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H1N1 Swine Flu Continues to Spread

The H1N1 swine flu virus continues to make its way around the world, with at least 8,800 cases now confirmed in 40 countries. On Monday, an assistant school principal in New York City died from the swine flu, making a total of six deaths reported in the U.S. The virus was at the top of the agenda this week, as health officials from 193 countries met for the World Health Assembly in Geneva, Switzerland.

Mexico has been the epicenter of the outbreak.

During the World Health Assembly, Mexico's Minister of Health Dr. Jose Angel Cordova was applauded when he spoke of his country's duty to warn others of what lies ahead. "Mexico alerted the rest of the world early to the risk of this epidemic," he said. "And in doing that we believe we have helped to give other countries the possibility to prepare."

The World Health Organization reports that 95 percent of the confirmed cases of the H1N1 virus are still in Mexico, the United States and Canada.

However, Japan, Spain and the United Kingdom are now reporting more than one hundred cases each.

Dr. Margaret Chan, Director-General of the World Health Organization, says for some time governments have known that preparedness was needed. "We have lived for five long years under the threat of pandemic caused by the lethal H5N1 avian influenza virus. This has left our world better prepared, but also, very scared," she said.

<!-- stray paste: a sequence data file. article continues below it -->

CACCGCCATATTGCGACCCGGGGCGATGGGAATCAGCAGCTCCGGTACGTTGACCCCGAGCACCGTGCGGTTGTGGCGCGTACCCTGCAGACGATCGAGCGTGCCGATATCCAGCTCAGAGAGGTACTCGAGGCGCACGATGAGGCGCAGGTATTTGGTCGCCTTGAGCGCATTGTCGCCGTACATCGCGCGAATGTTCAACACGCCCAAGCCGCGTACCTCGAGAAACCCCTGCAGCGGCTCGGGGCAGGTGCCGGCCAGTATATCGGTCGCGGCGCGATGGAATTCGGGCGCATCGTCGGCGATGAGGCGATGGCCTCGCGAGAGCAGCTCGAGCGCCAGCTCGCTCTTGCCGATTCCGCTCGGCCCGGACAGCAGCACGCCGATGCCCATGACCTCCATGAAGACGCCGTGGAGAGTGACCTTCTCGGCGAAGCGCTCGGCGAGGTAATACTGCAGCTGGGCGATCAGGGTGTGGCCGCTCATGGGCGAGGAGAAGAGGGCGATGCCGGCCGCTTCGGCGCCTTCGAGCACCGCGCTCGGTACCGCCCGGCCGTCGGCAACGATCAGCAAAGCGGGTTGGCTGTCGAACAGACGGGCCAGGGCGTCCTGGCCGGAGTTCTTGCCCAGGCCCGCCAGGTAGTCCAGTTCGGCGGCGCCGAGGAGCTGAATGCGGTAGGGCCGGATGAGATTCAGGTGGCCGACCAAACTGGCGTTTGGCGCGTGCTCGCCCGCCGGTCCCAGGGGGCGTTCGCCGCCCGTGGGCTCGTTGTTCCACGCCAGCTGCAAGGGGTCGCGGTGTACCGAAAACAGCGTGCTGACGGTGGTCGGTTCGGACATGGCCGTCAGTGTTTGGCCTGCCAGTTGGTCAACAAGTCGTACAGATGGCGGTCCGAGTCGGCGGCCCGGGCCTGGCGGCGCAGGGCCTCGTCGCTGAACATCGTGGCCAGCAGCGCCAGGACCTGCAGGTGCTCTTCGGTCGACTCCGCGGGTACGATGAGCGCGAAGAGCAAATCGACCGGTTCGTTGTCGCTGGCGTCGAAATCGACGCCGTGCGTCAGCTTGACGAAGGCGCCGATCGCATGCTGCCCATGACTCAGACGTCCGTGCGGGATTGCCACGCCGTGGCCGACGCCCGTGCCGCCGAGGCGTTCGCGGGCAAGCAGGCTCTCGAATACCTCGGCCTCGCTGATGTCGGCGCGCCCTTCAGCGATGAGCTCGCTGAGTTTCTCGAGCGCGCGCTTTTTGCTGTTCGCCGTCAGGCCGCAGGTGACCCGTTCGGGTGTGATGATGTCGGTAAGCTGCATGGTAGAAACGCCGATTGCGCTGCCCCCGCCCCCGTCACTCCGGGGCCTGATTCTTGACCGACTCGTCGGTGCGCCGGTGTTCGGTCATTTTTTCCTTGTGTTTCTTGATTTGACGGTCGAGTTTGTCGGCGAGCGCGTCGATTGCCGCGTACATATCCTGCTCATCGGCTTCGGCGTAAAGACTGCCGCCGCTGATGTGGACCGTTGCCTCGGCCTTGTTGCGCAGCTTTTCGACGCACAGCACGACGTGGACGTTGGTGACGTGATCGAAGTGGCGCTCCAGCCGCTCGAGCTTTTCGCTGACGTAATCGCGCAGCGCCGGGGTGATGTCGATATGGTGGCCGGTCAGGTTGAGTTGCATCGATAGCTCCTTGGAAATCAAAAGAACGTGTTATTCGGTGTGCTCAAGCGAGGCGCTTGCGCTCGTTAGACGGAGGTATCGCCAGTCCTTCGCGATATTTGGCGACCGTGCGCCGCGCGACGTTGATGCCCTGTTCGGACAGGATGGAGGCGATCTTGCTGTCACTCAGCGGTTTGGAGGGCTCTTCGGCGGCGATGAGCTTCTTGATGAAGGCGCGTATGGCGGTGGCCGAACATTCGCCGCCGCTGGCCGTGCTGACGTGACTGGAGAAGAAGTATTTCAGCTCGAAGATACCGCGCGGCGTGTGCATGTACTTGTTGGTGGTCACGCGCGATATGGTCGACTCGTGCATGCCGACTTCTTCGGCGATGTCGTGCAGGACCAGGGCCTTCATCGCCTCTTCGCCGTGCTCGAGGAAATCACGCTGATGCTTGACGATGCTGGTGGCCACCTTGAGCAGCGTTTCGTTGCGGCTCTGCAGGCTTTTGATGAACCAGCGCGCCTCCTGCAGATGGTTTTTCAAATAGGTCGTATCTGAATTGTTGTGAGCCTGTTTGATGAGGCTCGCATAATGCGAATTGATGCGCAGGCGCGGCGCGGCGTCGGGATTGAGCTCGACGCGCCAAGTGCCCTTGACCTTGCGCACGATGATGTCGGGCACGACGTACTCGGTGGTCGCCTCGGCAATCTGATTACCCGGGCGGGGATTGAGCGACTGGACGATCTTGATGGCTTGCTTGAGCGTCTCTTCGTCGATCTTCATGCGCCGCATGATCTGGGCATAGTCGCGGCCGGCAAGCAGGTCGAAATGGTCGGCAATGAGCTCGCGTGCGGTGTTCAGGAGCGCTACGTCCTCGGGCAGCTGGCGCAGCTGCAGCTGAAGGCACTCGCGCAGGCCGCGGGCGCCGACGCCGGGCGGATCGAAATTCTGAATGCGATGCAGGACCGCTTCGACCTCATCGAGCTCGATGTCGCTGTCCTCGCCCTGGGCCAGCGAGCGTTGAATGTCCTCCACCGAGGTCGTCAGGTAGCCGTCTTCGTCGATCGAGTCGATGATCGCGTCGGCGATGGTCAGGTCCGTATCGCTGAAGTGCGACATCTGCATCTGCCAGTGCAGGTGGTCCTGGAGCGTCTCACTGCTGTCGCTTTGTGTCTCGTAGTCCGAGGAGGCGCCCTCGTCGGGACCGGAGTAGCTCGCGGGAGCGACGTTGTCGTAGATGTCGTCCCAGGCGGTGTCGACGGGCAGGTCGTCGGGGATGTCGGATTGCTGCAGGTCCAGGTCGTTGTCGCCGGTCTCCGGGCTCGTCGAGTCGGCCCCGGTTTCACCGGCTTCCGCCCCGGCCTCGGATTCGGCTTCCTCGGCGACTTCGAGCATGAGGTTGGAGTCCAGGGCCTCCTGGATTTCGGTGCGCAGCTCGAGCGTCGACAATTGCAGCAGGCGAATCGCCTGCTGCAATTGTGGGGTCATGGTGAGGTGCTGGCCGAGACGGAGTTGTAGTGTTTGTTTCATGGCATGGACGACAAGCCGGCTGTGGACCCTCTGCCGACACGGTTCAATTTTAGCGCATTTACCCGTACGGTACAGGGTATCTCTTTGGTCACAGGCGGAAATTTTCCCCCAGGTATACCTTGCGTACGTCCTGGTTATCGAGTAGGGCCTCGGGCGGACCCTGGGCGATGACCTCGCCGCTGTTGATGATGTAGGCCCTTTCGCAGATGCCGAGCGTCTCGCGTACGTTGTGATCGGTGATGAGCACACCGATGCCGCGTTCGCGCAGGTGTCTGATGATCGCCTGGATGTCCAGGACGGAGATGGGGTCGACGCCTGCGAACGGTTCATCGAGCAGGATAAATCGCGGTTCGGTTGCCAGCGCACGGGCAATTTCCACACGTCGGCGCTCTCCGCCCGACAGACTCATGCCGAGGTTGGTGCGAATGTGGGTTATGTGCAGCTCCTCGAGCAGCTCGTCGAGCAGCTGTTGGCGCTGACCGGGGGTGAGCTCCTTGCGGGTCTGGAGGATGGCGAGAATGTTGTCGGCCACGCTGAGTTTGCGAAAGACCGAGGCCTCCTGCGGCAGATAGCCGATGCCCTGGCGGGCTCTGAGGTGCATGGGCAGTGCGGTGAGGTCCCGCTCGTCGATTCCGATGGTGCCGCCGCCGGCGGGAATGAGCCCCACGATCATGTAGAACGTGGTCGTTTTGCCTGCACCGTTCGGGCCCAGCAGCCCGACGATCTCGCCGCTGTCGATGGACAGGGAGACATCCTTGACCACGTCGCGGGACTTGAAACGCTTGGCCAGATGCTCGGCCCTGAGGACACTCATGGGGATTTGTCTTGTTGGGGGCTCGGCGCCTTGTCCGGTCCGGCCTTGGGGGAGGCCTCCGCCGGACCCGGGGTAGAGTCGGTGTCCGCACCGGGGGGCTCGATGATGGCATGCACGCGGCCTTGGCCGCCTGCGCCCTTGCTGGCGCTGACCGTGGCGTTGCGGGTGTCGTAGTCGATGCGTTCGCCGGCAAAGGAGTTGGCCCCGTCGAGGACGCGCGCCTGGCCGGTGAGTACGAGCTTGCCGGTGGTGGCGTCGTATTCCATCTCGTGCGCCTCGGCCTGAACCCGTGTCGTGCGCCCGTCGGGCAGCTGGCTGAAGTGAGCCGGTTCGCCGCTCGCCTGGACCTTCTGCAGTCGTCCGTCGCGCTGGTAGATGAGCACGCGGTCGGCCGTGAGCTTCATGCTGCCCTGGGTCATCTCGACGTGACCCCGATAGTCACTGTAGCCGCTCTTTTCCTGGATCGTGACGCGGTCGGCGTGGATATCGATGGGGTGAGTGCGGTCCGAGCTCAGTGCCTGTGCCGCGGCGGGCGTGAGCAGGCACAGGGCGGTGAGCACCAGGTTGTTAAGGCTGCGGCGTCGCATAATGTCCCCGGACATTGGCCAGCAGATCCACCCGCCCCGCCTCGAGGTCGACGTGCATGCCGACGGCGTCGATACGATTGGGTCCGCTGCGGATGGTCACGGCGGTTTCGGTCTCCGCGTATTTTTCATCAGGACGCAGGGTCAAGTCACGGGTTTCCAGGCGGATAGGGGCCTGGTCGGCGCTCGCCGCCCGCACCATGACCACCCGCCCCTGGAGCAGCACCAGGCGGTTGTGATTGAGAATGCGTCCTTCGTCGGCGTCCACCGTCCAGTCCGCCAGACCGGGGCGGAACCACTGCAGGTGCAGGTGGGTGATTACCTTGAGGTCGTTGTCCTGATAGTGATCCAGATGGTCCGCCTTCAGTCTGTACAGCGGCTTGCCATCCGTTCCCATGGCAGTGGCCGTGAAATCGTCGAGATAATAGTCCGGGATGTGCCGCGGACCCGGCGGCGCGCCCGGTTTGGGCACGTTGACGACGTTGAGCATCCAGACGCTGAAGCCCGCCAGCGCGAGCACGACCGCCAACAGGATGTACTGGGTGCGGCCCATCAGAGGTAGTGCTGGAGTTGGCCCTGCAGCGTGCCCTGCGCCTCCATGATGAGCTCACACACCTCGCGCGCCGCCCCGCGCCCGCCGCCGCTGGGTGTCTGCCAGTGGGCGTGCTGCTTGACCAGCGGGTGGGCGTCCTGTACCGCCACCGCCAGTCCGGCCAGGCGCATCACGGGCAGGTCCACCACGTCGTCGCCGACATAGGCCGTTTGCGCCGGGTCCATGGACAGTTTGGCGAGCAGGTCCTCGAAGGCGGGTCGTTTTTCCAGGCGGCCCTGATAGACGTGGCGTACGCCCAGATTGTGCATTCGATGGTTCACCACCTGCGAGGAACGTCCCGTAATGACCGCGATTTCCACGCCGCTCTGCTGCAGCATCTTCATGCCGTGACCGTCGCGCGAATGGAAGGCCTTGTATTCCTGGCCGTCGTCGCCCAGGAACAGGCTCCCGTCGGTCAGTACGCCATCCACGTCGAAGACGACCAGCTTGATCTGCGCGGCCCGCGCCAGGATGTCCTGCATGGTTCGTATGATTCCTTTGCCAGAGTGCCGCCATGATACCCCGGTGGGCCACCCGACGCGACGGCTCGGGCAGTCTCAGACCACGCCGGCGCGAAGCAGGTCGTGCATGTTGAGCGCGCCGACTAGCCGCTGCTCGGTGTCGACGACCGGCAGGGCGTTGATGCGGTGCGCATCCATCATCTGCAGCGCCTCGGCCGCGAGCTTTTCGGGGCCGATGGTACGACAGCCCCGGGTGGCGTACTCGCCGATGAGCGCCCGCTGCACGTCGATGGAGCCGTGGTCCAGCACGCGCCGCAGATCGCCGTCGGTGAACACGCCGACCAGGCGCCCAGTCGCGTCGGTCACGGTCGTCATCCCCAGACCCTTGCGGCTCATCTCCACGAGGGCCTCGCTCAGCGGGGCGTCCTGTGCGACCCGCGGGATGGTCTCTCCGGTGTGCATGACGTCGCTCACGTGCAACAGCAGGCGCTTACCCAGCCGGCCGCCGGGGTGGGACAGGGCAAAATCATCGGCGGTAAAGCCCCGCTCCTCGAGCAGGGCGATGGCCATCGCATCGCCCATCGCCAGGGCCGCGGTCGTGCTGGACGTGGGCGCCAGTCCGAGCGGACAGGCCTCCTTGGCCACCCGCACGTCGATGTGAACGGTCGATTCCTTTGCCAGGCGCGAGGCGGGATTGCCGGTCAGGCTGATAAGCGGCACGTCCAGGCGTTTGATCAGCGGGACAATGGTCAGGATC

The influenza season is now underway in the southern hemisphere. Dr. Chan is predicting epidemics in several countries where the virus has been reported in that part of the world.

Because the new H1N1 strain spreads rapidly from person to person, researchers have been working furiously to produce a vaccine in case the virus regains strength and affects greater numbers of people.

U.S. Health and Human Services Secretary Kathleen Sebelius says production of a new vaccine is not intended to disrupt production of a seasonal vaccine. "U.S. government agencies are working together in an unprecedented way to take the steps necessary to develop a vaccine against the H1N1 virus, should there be a need for it, and doing it in a way that ensures the production of seasonal flu vaccine continues," she said.

The World Health Organization estimates that as many as two billion doses of the swine flu vaccine might be produced. The vaccine may be ready in four to six months.